LOUIS SCLAVIS QUARTET - Live at the Theatre Gutersloh (Intuition 71323) “We must not complain, we must fight”, is motto Louis Sclavis repeats almost like a mantra. The 64 year-old from Lyon likes the process this triggers. The son of a photographer, whose own photographs have been shown in exhibitions and adorn the covers of is newer studio albums, began playing the clarinet at ten. His inspiration back then was the music of Sidney Bechet, France's biggest Jazz star at the time. From there he went on to the conservatory, where at sixteen he saw a concert by the Workshop d'Lyon and immediately began playing their sophisticated style of Free Jazz. “You could say that I experienced a very fast transition from new Orleans Jazz and the music of Duke Ellington, which I also liked back then and still like a lot, to Free Jazz”, he laughingly admits. “I only found out later what happened in Jazz musically in-between.” True to his fighting spirit, Sclavis soon engaged himself in the French and European - Jazz scene with a vigor to match his extraordinary talent, winning the Prix Django Reinhardt in 1988 already and recording many ground breaking albums, such as 'Carnet des Routes', inspired by a tour of Western and central Africa with Henri Texier and Aldo Romano. The concert documented on this album opened the WDR 3 Jazzfest at the Theater Gutersloh on February 2, 2017, which also happened to be Louis Sclavis' 64th birthday. As a present to himself and to his audience, he presented a new quartet that evening, with Sylvain Riffet, who more than stepped up to the plate as the second reed-voice on saxophone, the excellent Christophe Lavergne on drums and Sarah Murcia on bass. Sclavis adores this eclectic group and explains that especially Sarah Murica, best known in France for accompanying chansonnier George Moustaki or writing the score to a successful movie about Serge Gainsbourg, brings a different flair and freshness to the music. “I like drummers and bass players, but they just did not appear on any of my last albums”, he says. “So I was very happy to be playing with a real 'Jazz rhythm section' again in Gutersloh.”
SILKE EBERHARD TRIO With JAN RODER AND KAY LÜBKE - The Being Inn (Intakt 280; Switzerland) “It’s no secret that reedist Silke Eberhard is a keen student of jazz history, a player whose inspiration routinely gets recharged by immersing herself in the music of her early heroes. For her that means more than listening to old records by the likes of Eric Dolphy, Charles Mingus, and Ornette Coleman (the subject of Eberhard’s 2007 Intakt debut, a duo album with pianist Aki Takase titled Ornette Coleman Anthology) – but diving into that repertoire and reshaping it with novel instrumentation.
But Eberhard makes it clear that the trio featured on The Being Inn is the context for which she always imagines her own material. “I feel a lot of freedom with this group,” she says of working with bassist Jan Roder and drummer Kay Lübke. Although this particular group coalesced in 2006, her history with each player stretches back to the mid-90s and there’s no missing the rapport they’ve all developed together.
Eberhard and company make a conceptual leap on the album, with many of the pieces tied to the titular concept – an imaginary inn the saxophonist pictured as she composed numerous tunes. She jokes that the spry opening track, “Ding Dong,” is the kind of number she likes to open one of the trio’s sets with – “a door bell,” she calls it, although the first sounds we actually here are her footsteps leading toward a door that soon opens, inviting the listener in.” - Peter Margasak, from the liner notes)
* URI CAINE / THE LUTOSLAWSKI QUARTET - Space Kiss (816 Music 1603/NFM 32; USA) Featuring Uri Caine on piano & compositions with the Lutoslawski String Quartet, recorded at National Forum of Music in Wroclaw, Poland. Since the prestigious Winter & Winter label has slowed so much, pianist & composer Uri Caine has kept busy composing and playing in New York, as well as in in Europe: Italy, the Netherlands and Poland. Over the past couple of years, Mr Cine has released two discs on his own 816 Music label: a great duo with Han Bennink and a trio with Mark Helias and Clarence Penn. Mr. Caine, who recorded some two dozen discs for Winter & Winter, many of which were rearranged versions of older classical composers like Mahler, Beethoven and Bach, composed his own music for the great Lutoslawski String Quartet with Mr. Caine himself as the soloist. This disc was recorded at a specially designed performance space in Wroclaw, Poland and the sound is especially superb.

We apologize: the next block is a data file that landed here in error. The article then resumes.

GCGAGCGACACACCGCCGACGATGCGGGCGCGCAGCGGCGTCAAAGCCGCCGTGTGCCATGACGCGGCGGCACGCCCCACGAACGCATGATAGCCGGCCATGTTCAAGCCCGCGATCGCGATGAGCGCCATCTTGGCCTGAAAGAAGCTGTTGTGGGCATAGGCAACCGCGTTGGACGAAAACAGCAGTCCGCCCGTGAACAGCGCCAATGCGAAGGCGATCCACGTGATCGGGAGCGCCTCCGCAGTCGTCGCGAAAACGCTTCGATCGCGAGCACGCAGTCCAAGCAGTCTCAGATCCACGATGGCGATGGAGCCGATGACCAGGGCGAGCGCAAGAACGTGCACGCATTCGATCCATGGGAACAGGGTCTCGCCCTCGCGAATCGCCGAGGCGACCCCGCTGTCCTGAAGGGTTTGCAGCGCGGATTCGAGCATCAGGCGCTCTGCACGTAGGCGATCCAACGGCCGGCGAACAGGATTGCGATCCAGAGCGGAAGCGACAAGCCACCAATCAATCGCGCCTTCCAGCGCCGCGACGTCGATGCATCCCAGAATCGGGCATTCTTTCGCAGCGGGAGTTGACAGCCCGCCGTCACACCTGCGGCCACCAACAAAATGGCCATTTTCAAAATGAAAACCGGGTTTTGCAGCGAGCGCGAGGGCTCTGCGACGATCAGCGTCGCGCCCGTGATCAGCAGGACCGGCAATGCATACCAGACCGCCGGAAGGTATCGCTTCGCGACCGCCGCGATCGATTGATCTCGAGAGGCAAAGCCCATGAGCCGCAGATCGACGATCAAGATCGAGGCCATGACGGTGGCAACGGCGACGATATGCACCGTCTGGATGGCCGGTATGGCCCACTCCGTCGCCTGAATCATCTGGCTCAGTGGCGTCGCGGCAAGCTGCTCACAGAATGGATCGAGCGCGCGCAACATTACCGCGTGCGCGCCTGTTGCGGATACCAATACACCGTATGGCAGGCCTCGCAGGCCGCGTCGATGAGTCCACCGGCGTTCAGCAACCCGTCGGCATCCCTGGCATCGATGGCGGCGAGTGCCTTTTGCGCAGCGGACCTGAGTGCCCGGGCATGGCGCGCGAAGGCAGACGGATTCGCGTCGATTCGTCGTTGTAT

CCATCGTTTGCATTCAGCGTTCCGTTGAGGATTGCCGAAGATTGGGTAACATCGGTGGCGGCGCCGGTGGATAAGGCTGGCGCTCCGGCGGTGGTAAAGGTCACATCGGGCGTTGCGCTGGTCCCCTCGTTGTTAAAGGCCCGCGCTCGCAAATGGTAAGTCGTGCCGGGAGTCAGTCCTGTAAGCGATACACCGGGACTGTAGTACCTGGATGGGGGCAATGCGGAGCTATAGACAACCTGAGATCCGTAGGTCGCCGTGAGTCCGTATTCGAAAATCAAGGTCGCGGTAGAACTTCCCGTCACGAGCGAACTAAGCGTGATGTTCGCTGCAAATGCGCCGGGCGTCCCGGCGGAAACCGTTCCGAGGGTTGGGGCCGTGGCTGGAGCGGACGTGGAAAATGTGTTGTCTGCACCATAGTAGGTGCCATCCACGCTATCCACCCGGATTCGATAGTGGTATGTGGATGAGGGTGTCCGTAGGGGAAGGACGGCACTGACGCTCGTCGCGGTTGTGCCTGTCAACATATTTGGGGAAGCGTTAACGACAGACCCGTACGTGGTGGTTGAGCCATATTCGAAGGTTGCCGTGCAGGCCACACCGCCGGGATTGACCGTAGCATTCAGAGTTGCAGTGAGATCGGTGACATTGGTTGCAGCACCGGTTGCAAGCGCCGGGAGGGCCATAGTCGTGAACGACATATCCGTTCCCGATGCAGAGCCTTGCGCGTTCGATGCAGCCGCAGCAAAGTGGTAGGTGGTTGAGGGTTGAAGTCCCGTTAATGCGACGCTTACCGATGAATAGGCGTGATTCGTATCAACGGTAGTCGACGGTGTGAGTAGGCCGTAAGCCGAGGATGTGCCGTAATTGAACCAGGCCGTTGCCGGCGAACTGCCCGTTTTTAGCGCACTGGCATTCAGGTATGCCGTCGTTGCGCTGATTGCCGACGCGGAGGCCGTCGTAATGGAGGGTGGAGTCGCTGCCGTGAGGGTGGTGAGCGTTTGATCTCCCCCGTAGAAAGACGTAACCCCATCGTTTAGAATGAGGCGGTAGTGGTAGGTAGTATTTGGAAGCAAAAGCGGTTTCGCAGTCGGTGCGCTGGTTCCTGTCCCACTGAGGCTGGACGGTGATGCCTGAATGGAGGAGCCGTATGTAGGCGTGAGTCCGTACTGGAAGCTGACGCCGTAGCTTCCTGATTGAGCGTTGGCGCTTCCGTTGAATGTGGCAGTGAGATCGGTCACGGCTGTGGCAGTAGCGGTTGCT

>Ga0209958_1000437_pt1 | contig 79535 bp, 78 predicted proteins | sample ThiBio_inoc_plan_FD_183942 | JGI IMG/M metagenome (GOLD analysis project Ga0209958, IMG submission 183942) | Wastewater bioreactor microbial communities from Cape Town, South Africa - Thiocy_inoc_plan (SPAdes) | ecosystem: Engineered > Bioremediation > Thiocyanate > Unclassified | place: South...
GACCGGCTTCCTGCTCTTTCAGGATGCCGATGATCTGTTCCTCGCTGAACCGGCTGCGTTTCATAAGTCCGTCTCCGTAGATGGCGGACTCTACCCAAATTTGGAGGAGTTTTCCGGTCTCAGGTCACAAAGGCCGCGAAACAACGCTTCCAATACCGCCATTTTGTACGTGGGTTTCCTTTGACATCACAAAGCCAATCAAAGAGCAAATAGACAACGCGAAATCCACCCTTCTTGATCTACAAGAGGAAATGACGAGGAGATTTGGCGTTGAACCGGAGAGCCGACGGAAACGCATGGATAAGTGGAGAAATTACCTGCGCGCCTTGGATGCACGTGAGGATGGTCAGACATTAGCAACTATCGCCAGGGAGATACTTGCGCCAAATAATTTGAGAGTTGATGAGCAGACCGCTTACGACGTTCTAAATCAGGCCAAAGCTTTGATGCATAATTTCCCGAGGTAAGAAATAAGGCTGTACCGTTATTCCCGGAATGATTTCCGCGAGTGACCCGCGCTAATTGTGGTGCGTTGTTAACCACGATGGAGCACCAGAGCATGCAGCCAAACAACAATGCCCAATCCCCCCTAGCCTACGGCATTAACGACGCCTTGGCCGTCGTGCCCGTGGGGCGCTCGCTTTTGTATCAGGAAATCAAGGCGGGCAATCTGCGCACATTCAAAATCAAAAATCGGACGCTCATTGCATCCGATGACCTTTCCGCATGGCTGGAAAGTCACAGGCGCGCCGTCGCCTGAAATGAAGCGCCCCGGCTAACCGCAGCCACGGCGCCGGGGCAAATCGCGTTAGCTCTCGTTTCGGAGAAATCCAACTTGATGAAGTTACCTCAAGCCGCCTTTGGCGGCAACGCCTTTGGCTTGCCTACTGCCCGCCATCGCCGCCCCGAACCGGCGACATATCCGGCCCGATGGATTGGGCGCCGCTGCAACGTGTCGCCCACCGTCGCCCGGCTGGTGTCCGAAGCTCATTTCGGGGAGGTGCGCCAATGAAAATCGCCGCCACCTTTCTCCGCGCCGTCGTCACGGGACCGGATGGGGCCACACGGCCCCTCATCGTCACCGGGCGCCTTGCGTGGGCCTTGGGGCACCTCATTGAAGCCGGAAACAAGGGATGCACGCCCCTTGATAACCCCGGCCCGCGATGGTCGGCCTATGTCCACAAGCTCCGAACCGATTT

The first piece is called “Knucklehead”, a term I often use, when folks do silly things worth commenting on. Mr. Caine’s piano takes off with quick cascading lines, the string quartet matching him as the piece evolves. The piece is often calm and quiet at the beginning but soon starts to soar, the interplay between piano and strings becomes more complex as it goes. Mr. Caine draws from a wide variety of styles or genres, from ragtime or blues to more modern flourishes, the flow is well-connected yet surprising in its twists and turns. There is often a playful, positive vibe going on here, which feels just right during these times of worrisome news. Mr. Caine’s writing for the string quartet sounds inspired, going back and forth between salty and peppered expositions, churning at times, dancing, leaping and then sailing back down to a more reflective mood. What I also like about this disc is that the music is never too gnarly or difficult to enjoy yet still erupts at times to more intense sections, with various lines criss-crossing tightly. I find the best way to listen to this music is to have no distractions from all social media BS. Turn it off, shut it down. The music itself is a strong elixir, often more serious and thoughtful than the Comedy of Errors that surrounds us. - Bruce Lee Gallanter, DMG
* Uri Caine & The Lutoslawski String Quartet will perform music from their new CD next Wednesday, June 21st at 8:30 in the Glass Box Space in Arnold Hall, 55 West 13th St., NY, NY